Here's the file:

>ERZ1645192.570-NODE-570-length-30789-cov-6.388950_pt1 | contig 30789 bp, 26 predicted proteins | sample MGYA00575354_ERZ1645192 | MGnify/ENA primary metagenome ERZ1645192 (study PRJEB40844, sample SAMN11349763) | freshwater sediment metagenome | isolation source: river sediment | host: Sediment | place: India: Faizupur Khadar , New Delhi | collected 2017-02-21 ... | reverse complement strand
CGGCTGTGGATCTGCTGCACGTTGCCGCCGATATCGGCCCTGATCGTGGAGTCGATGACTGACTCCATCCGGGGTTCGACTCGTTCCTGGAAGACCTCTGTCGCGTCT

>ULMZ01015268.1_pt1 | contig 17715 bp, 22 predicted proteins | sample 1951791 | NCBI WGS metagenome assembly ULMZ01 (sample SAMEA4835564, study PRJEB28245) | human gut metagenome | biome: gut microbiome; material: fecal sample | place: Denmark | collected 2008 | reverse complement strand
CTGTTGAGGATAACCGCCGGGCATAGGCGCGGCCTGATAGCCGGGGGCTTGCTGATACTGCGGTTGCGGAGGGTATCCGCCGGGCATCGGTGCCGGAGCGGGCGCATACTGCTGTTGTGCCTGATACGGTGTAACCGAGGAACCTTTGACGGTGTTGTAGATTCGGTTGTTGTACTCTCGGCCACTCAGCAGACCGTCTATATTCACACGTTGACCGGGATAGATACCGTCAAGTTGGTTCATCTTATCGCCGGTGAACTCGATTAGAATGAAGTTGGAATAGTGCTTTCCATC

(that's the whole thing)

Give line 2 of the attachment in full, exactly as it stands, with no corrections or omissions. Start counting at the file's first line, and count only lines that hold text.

CGGCTGTGGATCTGCTGCACGTTGCCGCCGATATCGGCCCTGATCGTGGAGTCGATGACTGACTCCATCCGGGGTTCGACTCGTTCCTGGAAGACCTCTGTCGCGTCT